# Exterior Algebra #7: Simplex Volumes and Boundaries

March 2, 2019

More on simplexes in oriented projective geometry (OPG), since they are connected to everything else. See the previous post for details on OPG.

In this article I am switching back to the exterior algebra notations, so $$\^$$ is the wedge product and the “meet” operation, and $$\vee$$ is the “join” operation.

As a reminder, the objects we’re discussing are “oriented simplexes” in $$\bb{O}^n$$. A $$k$$-simplex is a $$k$$-dimensional line segment ($$0$$=point, $$1$$=line segment, $$2$$=triangle, $$3$$=tetrahedron, etc), which is constructed from $$(k+1)$$ points.

We can map simplexes to equivalence classes of multivectors in $$\bb{R}^{n+1}$$, where two multivectors are the same object if they differ by a positive scalar coefficient. The requirement that the scalar be positive is what makes our geometry oriented and causes the representation to be equivalent to exterior algebra. In particular a $$k$$-simplex maps to in homogenous coordinates to the wedge product of $$(k+1)$$-vectors in $$\^^{k+1} \bb{R}^{n+1}$$.

I like to use $$\b{w}$$ as the unit vector corresponding to the projective/homogenous coordinate, so for instance the point $$(a,b)$$ in $$\bb{O}^2$$ is represented by the vector $$(1, a, b) = \b{w} + a \b{x} + b \b{y}$$ in $$\bb{R}^3$$. A $$k$$-simplex in $$\bb{O}^n$$ may be written as a list of points $$\alpha = (p_0 p_1 \ldots p_k)$$, and its representation in homogenous coordinates is the multivector $$\alpha = (\b{w} + p_0) \^ (\b{w} + p_1) \^ \ldots (\b{w} + p_k) \in \^^{k+1} \bb{R}^{n+1}$$.

Now let’s talk about the volumes of simplexes.

## 1. The Volume of a Simplex

We’ll start with a triangle in the plane as an illustrative eample. In $$\bb{R}^2$$ the usual $$\frac{1}{2} \text{base} \times \text{height}$$ formula translates into vectors as

$\text{area}(abc) = \frac{1}{2}(\vec{b}-\vec{a}) \^ (\vec{c}-\vec{a})$

Which produces a single bivector with basis element $$\b{x \^ y}$$ and coefficient equal to the signed area.

This is a bit weird, though, because it treats the vector $$\vec{a}$$ differently from the other two. It seems like we should be able to write down a version that treats all three vectors symmetrically, and indeed we can:

$\text{area}(abc) = \frac{1}{2}(\vec{a} \^ \vec{b} + \vec{b} \^ \vec{c} + \vec{c} \^ \vec{a})$

Which you can check is trivially equivalent to the previous formula.

That formula can be visualized in an interesting way by working in homogenous coordinates in $$\bb{R}^{3}$$. We imagine that the triangle is drawn on the plane given by $$w = 1$$, so it’s really one face of the tetrahedron $$(\mathcal{O}, \b{w} + \vec{a}, \b{w} + \vec{b}, \b{w} + \vec{c})$$. Since this tetrahedron is created by three vectors from the origin, its oriented volume is given by their wedge product:

$\text{vol}(\mathcal{O}abc) = \frac{1}{3!} (\b{w} + \vec{a}) \^ (\b{w} + \vec{b}) \^ (\b{w} + \vec{c})$

(Without the $$\frac{1}{3!}$$ factor it would instead be the volume of the paralleliped with those vectors as its sides.)

We can expand this as:

$\text{vol}(\mathcal{O}abc) = \frac{1}{3!} [ \cancel{\vec{a} \^ \vec{b} \^ \vec{c}} + \b{w} \^ (\vec{a} \^ \vec{b} + \vec{b} \^ \vec{c} + \vec{c} \^ \vec{a})]$

The first term cancels because it’s the wedge product of three vectors in $$\bb{R}^2$$, which is zero. The area has shown up in the second term on the right. $$\b{w}$$ may be regarded as the “height” of the tetrahedron, while $$(\vec{a} \^ \vec{b} + \vec{b} \^ \vec{c} + \vec{c} \^ \vec{a})$$ is the multivector for its base, so really what this says is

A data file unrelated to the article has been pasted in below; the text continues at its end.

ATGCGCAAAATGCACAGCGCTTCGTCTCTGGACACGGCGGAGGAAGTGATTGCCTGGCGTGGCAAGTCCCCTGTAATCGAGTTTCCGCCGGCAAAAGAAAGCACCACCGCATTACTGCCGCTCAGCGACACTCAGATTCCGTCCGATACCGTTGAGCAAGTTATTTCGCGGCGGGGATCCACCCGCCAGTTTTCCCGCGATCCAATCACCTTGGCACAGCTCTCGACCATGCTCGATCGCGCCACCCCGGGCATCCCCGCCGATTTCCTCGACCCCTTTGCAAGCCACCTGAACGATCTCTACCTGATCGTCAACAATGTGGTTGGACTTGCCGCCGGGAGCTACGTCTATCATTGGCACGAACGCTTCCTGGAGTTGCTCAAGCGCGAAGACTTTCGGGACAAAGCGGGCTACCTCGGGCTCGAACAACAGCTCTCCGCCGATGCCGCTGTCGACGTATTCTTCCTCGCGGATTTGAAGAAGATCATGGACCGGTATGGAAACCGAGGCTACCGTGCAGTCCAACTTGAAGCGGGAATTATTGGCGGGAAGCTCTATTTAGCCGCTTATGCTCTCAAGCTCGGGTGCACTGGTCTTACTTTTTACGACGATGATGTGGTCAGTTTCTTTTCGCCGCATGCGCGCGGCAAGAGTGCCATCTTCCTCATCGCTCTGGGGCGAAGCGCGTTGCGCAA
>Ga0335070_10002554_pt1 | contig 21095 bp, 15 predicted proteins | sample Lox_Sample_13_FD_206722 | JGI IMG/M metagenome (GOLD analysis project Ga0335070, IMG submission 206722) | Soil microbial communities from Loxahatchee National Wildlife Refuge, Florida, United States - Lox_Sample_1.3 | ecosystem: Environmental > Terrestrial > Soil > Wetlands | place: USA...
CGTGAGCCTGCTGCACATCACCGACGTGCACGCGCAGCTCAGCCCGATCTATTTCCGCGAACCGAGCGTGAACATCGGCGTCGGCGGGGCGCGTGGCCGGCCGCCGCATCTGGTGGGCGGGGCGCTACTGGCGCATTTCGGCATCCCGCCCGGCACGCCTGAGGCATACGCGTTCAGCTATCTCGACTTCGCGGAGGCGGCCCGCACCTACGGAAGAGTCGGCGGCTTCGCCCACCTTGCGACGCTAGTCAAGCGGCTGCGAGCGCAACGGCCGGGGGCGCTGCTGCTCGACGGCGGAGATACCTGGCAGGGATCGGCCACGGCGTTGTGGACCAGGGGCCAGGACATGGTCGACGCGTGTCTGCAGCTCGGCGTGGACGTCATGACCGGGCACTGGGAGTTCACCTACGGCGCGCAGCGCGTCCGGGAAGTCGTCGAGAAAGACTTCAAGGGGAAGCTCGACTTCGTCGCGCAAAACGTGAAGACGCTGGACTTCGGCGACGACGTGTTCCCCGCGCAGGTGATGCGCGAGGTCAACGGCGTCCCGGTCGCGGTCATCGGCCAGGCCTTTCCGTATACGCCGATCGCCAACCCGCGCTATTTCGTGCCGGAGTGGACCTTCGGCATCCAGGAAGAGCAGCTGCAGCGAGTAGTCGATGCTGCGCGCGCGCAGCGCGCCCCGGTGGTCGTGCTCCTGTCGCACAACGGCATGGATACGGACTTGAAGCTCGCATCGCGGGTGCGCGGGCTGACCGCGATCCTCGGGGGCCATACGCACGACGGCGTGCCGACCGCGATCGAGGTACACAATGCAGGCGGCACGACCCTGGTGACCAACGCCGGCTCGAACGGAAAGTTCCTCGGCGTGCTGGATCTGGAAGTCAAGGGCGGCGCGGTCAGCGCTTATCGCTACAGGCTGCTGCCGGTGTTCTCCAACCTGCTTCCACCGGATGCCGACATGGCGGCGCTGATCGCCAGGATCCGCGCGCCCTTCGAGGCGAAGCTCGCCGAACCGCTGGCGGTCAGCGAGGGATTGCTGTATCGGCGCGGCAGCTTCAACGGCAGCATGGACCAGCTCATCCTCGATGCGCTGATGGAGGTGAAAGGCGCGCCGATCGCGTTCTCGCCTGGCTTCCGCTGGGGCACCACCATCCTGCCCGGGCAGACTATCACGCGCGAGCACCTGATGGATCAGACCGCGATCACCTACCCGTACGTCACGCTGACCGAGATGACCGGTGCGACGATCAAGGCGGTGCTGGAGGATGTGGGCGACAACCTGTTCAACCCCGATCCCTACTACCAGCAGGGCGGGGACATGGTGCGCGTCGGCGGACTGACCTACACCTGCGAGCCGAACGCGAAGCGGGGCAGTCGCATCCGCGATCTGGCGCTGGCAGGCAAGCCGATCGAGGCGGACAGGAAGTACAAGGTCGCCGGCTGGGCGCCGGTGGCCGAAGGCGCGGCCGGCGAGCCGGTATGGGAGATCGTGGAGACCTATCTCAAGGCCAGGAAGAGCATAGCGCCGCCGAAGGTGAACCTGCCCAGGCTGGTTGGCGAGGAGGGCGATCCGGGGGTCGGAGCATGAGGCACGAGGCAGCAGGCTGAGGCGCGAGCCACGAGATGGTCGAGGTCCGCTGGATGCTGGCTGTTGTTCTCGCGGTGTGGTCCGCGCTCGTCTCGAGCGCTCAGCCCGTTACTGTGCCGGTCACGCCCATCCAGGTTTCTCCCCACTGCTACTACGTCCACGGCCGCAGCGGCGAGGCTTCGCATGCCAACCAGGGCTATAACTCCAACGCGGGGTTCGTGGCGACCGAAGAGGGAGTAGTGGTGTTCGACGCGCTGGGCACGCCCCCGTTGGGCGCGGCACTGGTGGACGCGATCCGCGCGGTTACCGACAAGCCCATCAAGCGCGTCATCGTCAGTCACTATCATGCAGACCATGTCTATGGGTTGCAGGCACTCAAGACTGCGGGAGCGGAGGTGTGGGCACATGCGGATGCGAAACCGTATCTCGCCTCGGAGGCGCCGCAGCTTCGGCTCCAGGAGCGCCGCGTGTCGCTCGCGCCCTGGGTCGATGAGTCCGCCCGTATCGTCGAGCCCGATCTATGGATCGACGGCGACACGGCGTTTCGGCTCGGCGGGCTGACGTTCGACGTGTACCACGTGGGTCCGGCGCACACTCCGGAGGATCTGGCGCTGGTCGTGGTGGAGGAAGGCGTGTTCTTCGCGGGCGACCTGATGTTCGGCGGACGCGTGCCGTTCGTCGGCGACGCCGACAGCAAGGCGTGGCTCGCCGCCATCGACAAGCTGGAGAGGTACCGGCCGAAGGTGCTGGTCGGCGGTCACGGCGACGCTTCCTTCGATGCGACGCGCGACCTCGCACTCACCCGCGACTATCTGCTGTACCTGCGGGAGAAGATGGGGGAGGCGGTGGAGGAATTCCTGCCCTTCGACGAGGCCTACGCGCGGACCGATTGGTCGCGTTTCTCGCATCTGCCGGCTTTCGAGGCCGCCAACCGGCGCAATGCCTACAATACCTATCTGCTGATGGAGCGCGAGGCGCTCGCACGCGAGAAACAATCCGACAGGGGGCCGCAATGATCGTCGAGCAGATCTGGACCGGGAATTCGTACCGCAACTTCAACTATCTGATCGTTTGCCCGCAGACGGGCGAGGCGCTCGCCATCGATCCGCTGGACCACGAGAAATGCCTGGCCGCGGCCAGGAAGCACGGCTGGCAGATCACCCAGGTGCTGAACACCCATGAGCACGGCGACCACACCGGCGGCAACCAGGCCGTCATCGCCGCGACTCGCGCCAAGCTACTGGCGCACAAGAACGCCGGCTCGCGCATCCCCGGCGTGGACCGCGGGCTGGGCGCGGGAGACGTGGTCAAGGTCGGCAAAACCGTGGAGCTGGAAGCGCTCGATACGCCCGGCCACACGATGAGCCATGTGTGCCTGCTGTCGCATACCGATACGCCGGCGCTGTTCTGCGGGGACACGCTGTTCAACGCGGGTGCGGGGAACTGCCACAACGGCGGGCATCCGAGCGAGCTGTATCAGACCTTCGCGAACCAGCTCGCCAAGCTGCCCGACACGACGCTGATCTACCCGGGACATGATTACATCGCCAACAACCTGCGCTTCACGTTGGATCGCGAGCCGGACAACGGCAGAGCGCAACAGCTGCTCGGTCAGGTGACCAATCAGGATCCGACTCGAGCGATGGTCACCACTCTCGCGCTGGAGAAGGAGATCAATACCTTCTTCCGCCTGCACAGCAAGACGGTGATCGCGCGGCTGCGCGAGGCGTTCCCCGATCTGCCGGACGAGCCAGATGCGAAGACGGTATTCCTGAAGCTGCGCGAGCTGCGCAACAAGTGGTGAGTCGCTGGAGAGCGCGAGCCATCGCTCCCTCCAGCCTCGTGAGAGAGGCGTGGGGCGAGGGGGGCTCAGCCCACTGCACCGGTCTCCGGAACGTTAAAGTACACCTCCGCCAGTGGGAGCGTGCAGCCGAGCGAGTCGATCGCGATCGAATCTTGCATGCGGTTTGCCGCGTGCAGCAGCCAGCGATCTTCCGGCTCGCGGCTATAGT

$\text{vol}(\mathcal{O}abc) = \frac{1}{3} \b{w} \^ \text{area}(abc)$

Which is a multivector version of the volume of a tetrahedron $$V = \frac{1}{3} bh$$ (compare to a triangle’s area $$A = \frac{1}{bh}$$).

We might want to finish up by contracting to remove the $$\frac{1}{3} \b{w}$$ coefficient:

\begin{aligned} \text{area}(abc) &= 3 \b{w} \cdot \text{vol}(\mathcal{O}abc) \\ &= 3 \b{w} \cdot [\frac{1}{3!} (\b{w} + \vec{a}) \^ ( \b{w} + \vec{b}) \^ (\b{w} + \vec{c})] \\ &= \frac{1}{2} (\vec{b} - \vec{a}) \^ (\vec{c} - \vec{a}) \end{aligned}

For a general $$k$$ simplex in $$n$$-space, this formula becomes:

\begin{aligned} \text{vol}_k(p_1, p_2, \ldots p_{k+1}) &= (k+1) \b{w} \cdot \text{vol}_{k+1} (\mathcal{O}, \b{w} + p_1, \b{w} + p_2, \ldots \b{w} + p_{k+1}) \\ &= (k+1) \b{w} \cdot [\frac{1}{(k+1)!} \bigwedge_{1}^{k+1} (\b{w} + \vec{p}_i)] \\ &= \frac{1}{k!} \b{w} \cdot \bigwedge_{1}^{k+1} (\b{w} + \vec{p}_i) \end{aligned}

(I’ve added subscripts to the $$\text{vol}$$s as a reminder of what type they’re expecting: a $$2$$-volume is an area, a $$3$$-volume is a volume, etc.)

When $$k = n$$, we can write this as the determinant of the $$(n+1) \times (n+1)$$-matrix spanned by the $$(1, \vec{p}_i)$$:

$\text{vol}(p_1 p_2 \ldots p_{n+1}) = \frac{1}{n!} \un{n+1}{\det} \begin{pmatrix} 1 & \vec{p}_1 \\ 1 & \vec{p}_2 \\ \vdots & \vdots \\ 1 & \vec{p}_{n+1} \end{pmatrix} =\frac{1}{n!} \bigwedge^{n+1} \begin{pmatrix} 1 & \vec{p}_1 \\ 1 & \vec{p}_2 \\ \vdots & \vdots \\ 1 & \vec{p}_{n+1} \end{pmatrix}$

For example:

$\text{vol}(a,b,c) = \frac{1}{2!} \begin{pmatrix} 1 & a_x & a_y \\ 1 & b_x & b_y \\ 1 & c_x & c_y \end{pmatrix}$

When $$k < n$$, the volume $$k$$-simplex can still be computed by the same formula. However, the result is a multivector with multiple components instead of a scalar, representing an oriented volume in the larger space. Keep in mind that we can only regard $$n$$-volumes as scalars because they can be compared against the orientation of the enclosing space (which is specified by the order we write our coordinates). For a $$k \neq n$$ volume, like the area of a arbitrary triangle floating in a space, there is nothing intrinsic to compare its orientation to. In that case we can either leave the result as a multivector or take its magnitude to get a scalar value (which will necessarily be positive, i.e. unoriented).